Image: Mass wedding
Yoray Liberman  /  Getty Images
Brides and grooms wait for their mass wedding on Tuesday in the old Port of Tel Aviv, Israel. The mass wedding was made possible during the UN ceasefire by the Tel Aviv municipality together with private donators.
updated 8/15/2006 2:46:53 PM ET 2006-08-15T18:46:53

There was one rabbi, 50 couples, close to a hundred Jewish mothers-in-law, and the only explosions were from popping corks and breaking glasses.

The mass wedding on Monday for couples from Israel's north, who had to cancel their weddings as more than 4,000 Hezbollah rockets hit their region in the past month, was planned during the war but happened on the first day of the cease-fire.

This was added cause for celebration.

Brides danced with fathers, grooms danced with mothers. Women in body paint and dressed as flowers danced on pedestals as part of the entertainment. And it was all free, with Israeli companies pouring in some $2.5 million, organizers said, to sponsor the ceremony at a massive nightclub in Tel Aviv's old port.

"This is the real answer against our enemy," said one of Israel's two chief rabbis, Yonah Metzger, who presided over the ceremony at the pier. "We send him the biggest bomb that we can after 50 grooms break their glasses. This is the real answer."

Before the night was over, 50 grooms had stomped on and broken a glass, in accordance with Jewish marriage rituals. The moment was followed by a little crying, a lot of relieved sighs and more "mazeltov"s than anyone could count.

Metzger said Hezbollah wanted to destroy Jewish homes, but these couples were building them instead.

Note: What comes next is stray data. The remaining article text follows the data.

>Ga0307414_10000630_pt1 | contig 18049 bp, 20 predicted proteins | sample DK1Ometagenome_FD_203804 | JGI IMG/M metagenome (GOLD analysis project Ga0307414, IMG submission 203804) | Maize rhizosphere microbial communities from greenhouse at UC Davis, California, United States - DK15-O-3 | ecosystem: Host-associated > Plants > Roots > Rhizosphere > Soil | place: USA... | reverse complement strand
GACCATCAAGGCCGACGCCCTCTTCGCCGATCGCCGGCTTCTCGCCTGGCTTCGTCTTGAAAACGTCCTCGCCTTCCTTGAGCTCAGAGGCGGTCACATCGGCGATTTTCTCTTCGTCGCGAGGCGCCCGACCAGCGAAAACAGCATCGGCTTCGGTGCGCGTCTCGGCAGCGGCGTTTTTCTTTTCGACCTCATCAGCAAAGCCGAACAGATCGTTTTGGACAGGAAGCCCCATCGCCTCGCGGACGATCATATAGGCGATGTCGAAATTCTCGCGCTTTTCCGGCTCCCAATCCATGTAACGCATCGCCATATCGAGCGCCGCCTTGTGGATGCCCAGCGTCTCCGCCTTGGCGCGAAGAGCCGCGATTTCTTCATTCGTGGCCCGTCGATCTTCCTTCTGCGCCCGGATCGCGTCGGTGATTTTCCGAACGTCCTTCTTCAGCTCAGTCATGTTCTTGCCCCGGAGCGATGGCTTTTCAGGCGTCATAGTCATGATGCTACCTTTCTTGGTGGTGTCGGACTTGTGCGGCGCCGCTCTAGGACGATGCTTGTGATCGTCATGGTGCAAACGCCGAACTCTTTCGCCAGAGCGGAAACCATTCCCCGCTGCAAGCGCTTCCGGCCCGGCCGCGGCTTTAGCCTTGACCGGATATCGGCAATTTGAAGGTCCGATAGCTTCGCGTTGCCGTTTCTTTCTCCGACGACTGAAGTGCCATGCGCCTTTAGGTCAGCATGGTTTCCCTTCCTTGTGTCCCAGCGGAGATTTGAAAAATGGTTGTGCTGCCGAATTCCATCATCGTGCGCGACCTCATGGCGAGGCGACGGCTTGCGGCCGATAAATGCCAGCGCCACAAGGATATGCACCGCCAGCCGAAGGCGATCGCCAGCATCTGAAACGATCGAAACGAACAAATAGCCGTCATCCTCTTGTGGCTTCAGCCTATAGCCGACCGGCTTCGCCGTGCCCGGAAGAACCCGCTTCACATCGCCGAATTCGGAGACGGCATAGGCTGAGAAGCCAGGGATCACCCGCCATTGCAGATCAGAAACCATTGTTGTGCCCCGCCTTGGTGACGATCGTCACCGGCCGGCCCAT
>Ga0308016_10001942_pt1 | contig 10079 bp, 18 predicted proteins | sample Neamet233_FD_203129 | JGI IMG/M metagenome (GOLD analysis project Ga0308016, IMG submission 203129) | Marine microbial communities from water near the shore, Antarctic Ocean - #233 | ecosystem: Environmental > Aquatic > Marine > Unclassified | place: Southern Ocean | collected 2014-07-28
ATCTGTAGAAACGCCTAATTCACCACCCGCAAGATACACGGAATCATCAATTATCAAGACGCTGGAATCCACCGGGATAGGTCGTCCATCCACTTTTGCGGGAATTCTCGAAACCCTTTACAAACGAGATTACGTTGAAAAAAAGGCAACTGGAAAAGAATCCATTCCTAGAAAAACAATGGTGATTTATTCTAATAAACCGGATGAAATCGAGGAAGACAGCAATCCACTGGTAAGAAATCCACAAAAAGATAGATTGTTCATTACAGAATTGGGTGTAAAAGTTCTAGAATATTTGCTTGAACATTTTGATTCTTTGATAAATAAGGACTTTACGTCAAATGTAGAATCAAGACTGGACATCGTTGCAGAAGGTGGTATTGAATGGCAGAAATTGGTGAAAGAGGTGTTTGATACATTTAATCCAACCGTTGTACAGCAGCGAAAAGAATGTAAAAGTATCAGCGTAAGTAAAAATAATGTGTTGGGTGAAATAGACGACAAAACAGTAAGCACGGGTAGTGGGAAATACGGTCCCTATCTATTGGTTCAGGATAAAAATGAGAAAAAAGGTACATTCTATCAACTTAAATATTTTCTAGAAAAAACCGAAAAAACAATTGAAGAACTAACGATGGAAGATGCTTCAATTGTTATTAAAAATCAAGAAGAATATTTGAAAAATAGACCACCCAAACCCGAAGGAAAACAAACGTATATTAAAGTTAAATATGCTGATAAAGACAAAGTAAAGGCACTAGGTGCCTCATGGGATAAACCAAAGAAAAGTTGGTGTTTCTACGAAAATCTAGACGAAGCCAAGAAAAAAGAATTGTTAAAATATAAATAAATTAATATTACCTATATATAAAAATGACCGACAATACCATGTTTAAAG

Each couple was allowed 100 guests, and with the wedding-crashers, press and other interlopers there were at least 6,000 people present, organizers said. The 50 couples were chosen from more than 300 applied after the war interrupted the busy summer wedding season.

‘In your face, Hezbollah’
"We're all saying, 'in your face, Hezbollah,'" said bride Leah Rosenberg Zeira, 26, as her new husband kneeled to adjust her gown so she could dance.

She said she was at first disappointed with having to cancel plans and be part of a mass wedding, but the ceremony turned out to be beautiful.

Like Rosenberg Zeira, most brides would have preferred to have a more personalized ceremony back home.

But as the list of their home towns was read over a microphone, it sounded like the police blotters of Israeli towns and cities hit hardest by rockets in the past month: Tiberias, Kiryat Shemona, Safed and Haifa.

200 rockets a day
Northern Israel has been hit by nearly 200 rockets each day since launched its offensive against Hezbollah guerrillas who captured two Israeli soldiers in a daring cross-border raid on July 12. These couples' backyards became the war's front lines.

"It's nice, but it's not what I planned for," said Bella Agronov, 25, holding a small bouquet and waiting for her groom to bring her a veil. "But it's fun. And it's a long way from the Katyushas."

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